Dorsal penile nerve block is used for providing local anesthesia to penis.
Penile local anesthesia is used in various procedures like release of paraphimosis, dorsal slit of the foreskin, circumcision and repair of penile lacerations.
Just to mention, the ring penile block is different and usesse a 27-gauge needle to circumferentially infiltrate local anesthetic around the penis.
The penis is innervated by the pudendal nerve (S2-S4). This nerve eventually divides into the right and left dorsal nerves of the penis. These two nerves go under the pubis symphysis to travel just below the Buck fascia to supply the sensory innervation to the penis. Buck’s fascia is deep fascia of the penis covering the three erectile bodies of the penis.
The penile shaft is composed of 3 erectile columns. The two corpora cavernosa and the corpus spongiosum. Along are the columns enveloping fascial layers, nerves, lymphatics, and blood vessels.
There are two suspensory ligaments that support the penis at its base.
Indications for Dorsal Penile Nerve Block
- Slitting of foreskin [dorsal slit of the foreskin]
- Phimosis/Paraphimosis reduction
- Repair of penile wounds
- Release of penile skin entrapped in zippers
- Suspected testicular torsion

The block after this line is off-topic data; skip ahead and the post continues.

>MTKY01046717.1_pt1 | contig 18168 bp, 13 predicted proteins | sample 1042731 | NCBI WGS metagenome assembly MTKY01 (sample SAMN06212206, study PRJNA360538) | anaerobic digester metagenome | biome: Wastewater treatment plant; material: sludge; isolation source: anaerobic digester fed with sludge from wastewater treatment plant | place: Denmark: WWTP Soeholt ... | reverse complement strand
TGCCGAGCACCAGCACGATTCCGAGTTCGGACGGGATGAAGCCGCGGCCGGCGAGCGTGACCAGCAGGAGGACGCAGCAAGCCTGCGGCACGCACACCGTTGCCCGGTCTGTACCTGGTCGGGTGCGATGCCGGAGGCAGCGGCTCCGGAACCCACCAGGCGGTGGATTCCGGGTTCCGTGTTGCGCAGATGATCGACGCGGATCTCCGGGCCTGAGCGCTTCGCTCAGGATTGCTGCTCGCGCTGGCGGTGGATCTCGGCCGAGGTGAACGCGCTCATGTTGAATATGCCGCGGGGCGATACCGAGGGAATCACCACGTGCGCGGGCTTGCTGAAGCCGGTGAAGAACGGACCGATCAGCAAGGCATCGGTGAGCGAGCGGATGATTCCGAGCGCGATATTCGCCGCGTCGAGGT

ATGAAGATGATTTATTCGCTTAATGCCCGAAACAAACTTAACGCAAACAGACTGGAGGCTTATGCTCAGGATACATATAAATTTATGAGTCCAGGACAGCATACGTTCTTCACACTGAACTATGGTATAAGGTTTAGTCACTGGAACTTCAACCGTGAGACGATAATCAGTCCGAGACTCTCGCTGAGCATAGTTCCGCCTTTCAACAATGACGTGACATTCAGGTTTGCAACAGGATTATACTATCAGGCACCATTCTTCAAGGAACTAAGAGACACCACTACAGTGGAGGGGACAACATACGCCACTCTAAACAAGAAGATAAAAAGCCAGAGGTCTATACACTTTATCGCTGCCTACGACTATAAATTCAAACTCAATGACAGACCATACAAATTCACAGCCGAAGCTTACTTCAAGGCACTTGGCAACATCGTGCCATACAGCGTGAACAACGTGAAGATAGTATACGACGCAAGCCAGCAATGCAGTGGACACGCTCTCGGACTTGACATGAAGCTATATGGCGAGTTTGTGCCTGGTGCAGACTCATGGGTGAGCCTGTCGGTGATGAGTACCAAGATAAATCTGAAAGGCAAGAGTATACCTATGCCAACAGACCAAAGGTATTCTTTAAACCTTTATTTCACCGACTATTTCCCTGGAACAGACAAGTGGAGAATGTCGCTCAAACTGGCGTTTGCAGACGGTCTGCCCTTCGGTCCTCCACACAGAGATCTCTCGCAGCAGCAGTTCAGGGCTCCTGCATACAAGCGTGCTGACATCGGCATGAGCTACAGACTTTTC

- Skin infection at the site of injection
Procedure of Dorsal Penile Nerve Block
Application of local topical anesthetic cream is recommended for all procedures. Some authors recommend systemic analgesia before the block with or without sedation.
For penile block the right and left dorsal penile nerves should be blocked as proximally to the base of the penis as possible.
- Patient is to lie supine with his genitalia exposed.
- Clean and prepare the part with povidone iodine solution
- Drape the region in sterile drapes leaving the desired area exposed.
- Use a 27-gauge needle to raise skin wheals at the 2- and 10-o’clock positions
- Slowly insert the needle through the center of each skin wheal directing it to the center of the shaft, to a depth of about 0.5 cm or until loss of resistance is felt. Loss of resistance suggests needle to be in Buck’s fascia
- Aspirate to ensure that the needle is not in a blood vessel, and slowly inject about 2 mL of local anesthetic on each side. [without epinephrine only. Epinephrine causes penile ischemia and necrosis.]
- In neonates and children use
- 0.2-0.4 mL of lidocaine 1%
- 30-gauge needle.
An alternative method has been described which involves injecting 2 mL of local anesthetic on either side of the midline.
Complications of Dorsal Penile Nerve Block
- Failure to achieve anesthesia – Repeat the block
- Soh CR, Ng SB, Lim SL. Dorsal penile nerve block. Paediatr Anaesth. 2003 May. 13(4):329-33.
- Abaci A, Makay B, Unsal E, Mustafa O, Aktug T. An unusual complication of dorsal penile nerve block for circumcision. Paediatr Anaesth. 2006 Oct. 16(10):1094-5..